Ever heard of the "aggregation of marginal gains"? It's a theory that was used to huge success by Sir Dave Brailsford when he was performance director of British Cycling.
He believed that small improvements across a whole host of areas would result in a significant improvement overall when they are added together.
What's cycling got to do with Britain's Best Pub Roast, you might ask?
Well Sir Dave's theory rather neatly explains how The White Post Rimpton, Yeovil, came to triumph in a tough field – make no mistake we received hundreds of entries for this award and any of the final contenders could have won it. They all served great food, sourced locally where possible, paid great attention to detail, were passionate and had great stories to tell.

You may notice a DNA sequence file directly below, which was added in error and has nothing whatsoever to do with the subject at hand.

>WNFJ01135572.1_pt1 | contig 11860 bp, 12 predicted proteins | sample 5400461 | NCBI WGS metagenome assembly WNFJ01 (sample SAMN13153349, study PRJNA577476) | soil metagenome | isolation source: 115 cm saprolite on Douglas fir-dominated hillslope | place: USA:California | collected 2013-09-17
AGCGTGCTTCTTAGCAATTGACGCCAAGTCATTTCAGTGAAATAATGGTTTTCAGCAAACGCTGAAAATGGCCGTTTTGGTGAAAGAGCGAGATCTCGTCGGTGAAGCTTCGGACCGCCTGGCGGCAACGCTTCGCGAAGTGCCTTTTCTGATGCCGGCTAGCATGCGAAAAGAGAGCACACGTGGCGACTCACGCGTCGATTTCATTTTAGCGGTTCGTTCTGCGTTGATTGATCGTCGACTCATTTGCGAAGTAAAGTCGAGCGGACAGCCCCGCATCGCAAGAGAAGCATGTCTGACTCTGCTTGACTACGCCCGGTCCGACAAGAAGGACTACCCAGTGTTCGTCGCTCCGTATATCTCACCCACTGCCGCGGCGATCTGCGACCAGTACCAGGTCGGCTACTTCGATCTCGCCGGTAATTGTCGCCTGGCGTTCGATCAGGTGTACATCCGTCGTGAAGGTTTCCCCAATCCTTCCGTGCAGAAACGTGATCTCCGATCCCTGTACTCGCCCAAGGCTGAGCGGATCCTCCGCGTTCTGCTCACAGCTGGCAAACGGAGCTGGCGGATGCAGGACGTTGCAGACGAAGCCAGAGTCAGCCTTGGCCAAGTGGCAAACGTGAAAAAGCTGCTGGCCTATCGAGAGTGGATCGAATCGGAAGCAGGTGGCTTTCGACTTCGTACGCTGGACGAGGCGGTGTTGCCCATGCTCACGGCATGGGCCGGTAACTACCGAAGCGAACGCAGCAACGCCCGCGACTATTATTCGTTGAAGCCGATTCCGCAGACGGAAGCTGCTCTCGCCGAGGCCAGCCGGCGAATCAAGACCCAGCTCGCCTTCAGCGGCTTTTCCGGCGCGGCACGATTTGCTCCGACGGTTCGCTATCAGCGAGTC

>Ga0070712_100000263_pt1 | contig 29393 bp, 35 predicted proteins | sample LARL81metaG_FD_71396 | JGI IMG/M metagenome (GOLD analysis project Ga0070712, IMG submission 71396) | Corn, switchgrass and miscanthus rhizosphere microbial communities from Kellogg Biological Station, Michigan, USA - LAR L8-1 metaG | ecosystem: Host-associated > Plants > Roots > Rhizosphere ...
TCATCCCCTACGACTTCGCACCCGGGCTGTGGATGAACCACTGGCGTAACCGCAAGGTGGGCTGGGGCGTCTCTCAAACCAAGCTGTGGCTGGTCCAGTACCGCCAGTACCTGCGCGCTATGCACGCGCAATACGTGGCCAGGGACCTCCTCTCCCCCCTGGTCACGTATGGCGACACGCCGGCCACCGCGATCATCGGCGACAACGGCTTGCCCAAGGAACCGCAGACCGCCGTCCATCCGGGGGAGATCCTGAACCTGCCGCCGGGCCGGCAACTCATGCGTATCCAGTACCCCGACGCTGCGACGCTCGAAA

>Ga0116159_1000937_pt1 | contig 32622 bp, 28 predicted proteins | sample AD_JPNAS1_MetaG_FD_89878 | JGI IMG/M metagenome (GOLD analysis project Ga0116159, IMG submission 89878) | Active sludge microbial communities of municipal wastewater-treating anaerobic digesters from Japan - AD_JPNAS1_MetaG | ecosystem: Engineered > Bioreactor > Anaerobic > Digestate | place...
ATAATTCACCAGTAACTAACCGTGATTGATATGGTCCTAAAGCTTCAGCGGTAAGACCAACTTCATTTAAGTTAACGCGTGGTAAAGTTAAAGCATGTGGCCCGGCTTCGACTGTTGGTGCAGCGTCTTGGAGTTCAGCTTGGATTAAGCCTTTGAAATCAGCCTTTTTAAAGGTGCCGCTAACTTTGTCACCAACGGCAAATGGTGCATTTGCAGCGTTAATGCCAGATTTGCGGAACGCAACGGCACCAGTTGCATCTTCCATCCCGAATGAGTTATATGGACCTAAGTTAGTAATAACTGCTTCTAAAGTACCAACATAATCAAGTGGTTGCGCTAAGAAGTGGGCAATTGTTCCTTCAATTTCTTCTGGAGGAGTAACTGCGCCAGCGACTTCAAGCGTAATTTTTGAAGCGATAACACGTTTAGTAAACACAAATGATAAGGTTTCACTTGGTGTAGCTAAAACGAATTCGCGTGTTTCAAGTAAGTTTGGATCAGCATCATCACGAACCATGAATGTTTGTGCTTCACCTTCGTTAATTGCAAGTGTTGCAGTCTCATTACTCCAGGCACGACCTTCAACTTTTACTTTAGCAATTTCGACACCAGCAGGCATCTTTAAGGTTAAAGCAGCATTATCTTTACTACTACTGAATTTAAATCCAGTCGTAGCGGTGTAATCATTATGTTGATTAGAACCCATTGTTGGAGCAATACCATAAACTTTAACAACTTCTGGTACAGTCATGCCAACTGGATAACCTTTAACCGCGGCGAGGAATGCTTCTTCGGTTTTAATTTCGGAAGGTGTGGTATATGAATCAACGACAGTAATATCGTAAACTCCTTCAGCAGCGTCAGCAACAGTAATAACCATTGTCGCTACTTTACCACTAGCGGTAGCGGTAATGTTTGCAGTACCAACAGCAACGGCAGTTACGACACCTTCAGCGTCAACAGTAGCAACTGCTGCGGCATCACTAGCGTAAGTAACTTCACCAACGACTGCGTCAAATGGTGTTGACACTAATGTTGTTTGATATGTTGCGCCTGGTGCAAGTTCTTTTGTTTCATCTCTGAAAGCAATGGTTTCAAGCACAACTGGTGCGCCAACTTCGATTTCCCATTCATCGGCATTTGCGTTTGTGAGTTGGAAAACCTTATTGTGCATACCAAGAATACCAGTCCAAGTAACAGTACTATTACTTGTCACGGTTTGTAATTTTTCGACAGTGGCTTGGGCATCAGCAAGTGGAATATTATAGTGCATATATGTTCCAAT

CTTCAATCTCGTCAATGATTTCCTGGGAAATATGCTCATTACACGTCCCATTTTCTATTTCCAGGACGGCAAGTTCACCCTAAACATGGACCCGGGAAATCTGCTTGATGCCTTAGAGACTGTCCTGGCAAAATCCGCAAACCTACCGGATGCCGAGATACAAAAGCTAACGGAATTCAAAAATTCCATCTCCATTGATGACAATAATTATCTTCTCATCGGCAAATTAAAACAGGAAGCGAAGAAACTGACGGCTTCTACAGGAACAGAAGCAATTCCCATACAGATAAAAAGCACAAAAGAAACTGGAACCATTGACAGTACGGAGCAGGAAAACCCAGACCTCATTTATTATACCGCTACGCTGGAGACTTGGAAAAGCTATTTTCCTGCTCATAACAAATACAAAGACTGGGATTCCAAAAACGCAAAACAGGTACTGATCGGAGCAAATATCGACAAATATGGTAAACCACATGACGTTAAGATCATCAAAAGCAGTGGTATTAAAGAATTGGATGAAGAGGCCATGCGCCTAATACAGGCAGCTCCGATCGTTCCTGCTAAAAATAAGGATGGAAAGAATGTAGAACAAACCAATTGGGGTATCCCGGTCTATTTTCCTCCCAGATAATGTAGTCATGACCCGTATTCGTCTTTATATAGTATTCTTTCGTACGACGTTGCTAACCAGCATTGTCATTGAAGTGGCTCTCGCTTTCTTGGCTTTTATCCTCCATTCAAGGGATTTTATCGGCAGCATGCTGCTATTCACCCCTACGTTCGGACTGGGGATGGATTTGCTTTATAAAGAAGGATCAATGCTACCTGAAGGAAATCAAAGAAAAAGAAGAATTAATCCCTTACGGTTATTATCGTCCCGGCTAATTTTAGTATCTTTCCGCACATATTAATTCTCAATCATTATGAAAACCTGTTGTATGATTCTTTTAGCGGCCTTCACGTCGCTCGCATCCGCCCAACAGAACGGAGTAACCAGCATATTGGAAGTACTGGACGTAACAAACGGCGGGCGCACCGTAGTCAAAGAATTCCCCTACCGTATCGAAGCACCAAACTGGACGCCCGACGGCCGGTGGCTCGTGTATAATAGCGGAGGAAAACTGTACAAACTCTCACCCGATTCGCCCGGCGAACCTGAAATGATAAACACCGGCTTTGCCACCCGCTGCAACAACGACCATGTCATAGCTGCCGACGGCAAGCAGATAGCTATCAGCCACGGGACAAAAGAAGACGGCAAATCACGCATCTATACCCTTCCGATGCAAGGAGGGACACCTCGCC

However, the team at The White Post pipped the others to the post due to it scoring just that one, two, three per cent more across the board.
An aggregation of marginal gains, if you will.
So, a huge congrats to the whole team there, especially Brett Sutton, chef-patron, and thanks also to our partners in this: Maggi and Nestle Professional UK for helping us find #BritainsBestPubRoast